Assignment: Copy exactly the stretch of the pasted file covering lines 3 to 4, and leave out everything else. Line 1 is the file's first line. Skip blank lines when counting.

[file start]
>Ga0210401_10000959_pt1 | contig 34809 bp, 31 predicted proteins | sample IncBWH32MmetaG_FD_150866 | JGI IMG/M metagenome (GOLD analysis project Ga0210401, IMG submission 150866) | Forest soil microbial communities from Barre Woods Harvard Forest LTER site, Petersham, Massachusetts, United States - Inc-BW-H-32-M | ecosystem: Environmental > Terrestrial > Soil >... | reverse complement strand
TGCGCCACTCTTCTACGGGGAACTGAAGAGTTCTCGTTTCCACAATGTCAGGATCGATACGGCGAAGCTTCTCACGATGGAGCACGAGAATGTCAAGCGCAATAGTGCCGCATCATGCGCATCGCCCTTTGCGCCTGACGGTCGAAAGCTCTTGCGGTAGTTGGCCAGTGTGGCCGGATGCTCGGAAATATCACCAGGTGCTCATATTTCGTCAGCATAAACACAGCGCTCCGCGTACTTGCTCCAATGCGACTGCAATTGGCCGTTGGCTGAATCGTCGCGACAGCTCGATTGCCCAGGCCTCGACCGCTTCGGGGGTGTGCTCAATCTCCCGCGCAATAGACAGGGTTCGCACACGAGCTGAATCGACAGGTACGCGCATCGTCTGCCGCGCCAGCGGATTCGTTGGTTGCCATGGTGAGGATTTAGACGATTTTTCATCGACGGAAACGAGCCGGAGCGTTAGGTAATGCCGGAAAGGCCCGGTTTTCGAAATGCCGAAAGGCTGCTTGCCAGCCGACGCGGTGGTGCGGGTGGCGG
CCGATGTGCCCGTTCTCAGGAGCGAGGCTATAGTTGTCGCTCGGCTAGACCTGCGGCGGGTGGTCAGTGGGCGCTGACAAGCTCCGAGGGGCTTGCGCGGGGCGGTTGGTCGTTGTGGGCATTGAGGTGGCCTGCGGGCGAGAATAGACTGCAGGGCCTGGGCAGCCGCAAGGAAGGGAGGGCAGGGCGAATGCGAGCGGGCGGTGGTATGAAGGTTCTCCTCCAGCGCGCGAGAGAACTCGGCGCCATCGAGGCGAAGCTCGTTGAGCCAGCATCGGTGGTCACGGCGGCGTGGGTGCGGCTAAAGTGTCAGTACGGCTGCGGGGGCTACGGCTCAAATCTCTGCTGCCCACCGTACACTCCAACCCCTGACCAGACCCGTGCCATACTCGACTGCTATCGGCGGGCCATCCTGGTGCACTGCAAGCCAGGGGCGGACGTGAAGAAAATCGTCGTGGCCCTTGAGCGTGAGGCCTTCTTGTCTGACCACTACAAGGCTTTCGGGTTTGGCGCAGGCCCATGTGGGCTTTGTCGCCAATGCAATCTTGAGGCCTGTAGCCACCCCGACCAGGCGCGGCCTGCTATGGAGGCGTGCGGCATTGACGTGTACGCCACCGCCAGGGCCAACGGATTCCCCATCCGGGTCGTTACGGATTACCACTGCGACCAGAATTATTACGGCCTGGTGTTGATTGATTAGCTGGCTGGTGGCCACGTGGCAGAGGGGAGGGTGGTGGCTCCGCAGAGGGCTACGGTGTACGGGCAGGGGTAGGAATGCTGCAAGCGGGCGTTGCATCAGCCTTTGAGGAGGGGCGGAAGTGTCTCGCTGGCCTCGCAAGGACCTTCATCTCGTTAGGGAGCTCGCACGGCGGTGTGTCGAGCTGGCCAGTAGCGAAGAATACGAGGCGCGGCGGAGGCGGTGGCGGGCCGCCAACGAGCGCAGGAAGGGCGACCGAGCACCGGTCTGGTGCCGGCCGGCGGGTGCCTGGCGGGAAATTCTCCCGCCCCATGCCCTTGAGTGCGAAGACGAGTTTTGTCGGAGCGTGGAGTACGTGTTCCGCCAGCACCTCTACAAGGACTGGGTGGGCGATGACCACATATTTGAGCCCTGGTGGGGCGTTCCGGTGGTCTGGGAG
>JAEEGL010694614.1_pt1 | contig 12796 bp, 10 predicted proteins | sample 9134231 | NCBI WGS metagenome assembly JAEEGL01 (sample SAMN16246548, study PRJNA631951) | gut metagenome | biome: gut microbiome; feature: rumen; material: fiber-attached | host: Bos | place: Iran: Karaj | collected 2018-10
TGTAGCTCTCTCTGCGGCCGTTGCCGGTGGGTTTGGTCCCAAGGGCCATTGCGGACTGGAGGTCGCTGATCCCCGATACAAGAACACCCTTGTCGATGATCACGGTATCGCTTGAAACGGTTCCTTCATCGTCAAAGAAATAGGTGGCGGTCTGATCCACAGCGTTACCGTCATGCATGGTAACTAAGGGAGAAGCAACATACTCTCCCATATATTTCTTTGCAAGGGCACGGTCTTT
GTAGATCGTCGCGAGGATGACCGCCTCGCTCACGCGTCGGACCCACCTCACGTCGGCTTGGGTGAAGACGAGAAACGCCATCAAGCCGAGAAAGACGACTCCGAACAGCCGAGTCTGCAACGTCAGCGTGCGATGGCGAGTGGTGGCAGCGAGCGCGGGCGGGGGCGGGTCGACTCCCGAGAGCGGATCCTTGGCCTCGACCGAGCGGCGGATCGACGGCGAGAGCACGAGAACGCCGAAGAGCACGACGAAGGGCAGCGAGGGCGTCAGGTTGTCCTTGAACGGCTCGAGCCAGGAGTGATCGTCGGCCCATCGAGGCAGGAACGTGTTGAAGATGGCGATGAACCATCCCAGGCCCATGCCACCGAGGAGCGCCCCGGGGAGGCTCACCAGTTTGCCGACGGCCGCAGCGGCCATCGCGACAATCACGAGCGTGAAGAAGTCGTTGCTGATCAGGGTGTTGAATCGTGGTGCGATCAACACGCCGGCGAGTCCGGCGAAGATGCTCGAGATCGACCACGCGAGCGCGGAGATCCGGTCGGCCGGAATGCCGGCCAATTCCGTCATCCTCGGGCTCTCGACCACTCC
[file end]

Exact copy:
CCGATGTGCCCGTTCTCAGGAGCGAGGCTATAGTTGTCGCTCGGCTAGACCTGCGGCGGGTGGTCAGTGGGCGCTGACAAGCTCCGAGGGGCTTGCGCGGGGCGGTTGGTCGTTGTGGGCATTGAGGTGGCCTGCGGGCGAGAATAGACTGCAGGGCCTGGGCAGCCGCAAGGAAGGGAGGGCAGGGCGAATGCGAGCGGGCGGTGGTATGAAGGTTCTCCTCCAGCGCGCGAGAGAACTCGGCGCCATCGAGGCGAAGCTCGTTGAGCCAGCATCGGTGGTCACGGCGGCGTGGGTGCGGCTAAAGTGTCAGTACGGCTGCGGGGGCTACGGCTCAAATCTCTGCTGCCCACCGTACACTCCAACCCCTGACCAGACCCGTGCCATACTCGACTGCTATCGGCGGGCCATCCTGGTGCACTGCAAGCCAGGGGCGGACGTGAAGAAAATCGTCGTGGCCCTTGAGCGTGAGGCCTTCTTGTCTGACCACTACAAGGCTTTCGGGTTTGGCGCAGGCCCATGTGGGCTTTGTCGCCAATGCAATCTTGAGGCCTGTAGCCACCCCGACCAGGCGCGGCCTGCTATGGAGGCGTGCGGCATTGACGTGTACGCCACCGCCAGGGCCAACGGATTCCCCATCCGGGTCGTTACGGATTACCACTGCGACCAGAATTATTACGGCCTGGTGTTGATTGATTAGCTGGCTGGTGGCCACGTGGCAGAGGGGAGGGTGGTGGCTCCGCAGAGGGCTACGGTGTACGGGCAGGGGTAGGAATGCTGCAAGCGGGCGTTGCATCAGCCTTTGAGGAGGGGCGGAAGTGTCTCGCTGGCCTCGCAAGGACCTTCATCTCGTTAGGGAGCTCGCACGGCGGTGTGTCGAGCTGGCCAGTAGCGAAGAATACGAGGCGCGGCGGAGGCGGTGGCGGGCCGCCAACGAGCGCAGGAAGGGCGACCGAGCACCGGTCTGGTGCCGGCCGGCGGGTGCCTGGCGGGAAATTCTCCCGCCCCATGCCCTTGAGTGCGAAGACGAGTTTTGTCGGAGCGTGGAGTACGTGTTCCGCCAGCACCTCTACAAGGACTGGGTGGGCGATGACCACATATTTGAGCCCTGGTGGGGCGTTCCGGTGGTCTGGGAG
>JAEEGL010694614.1_pt1 | contig 12796 bp, 10 predicted proteins | sample 9134231 | NCBI WGS metagenome assembly JAEEGL01 (sample SAMN16246548, study PRJNA631951) | gut metagenome | biome: gut microbiome; feature: rumen; material: fiber-attached | host: Bos | place: Iran: Karaj | collected 2018-10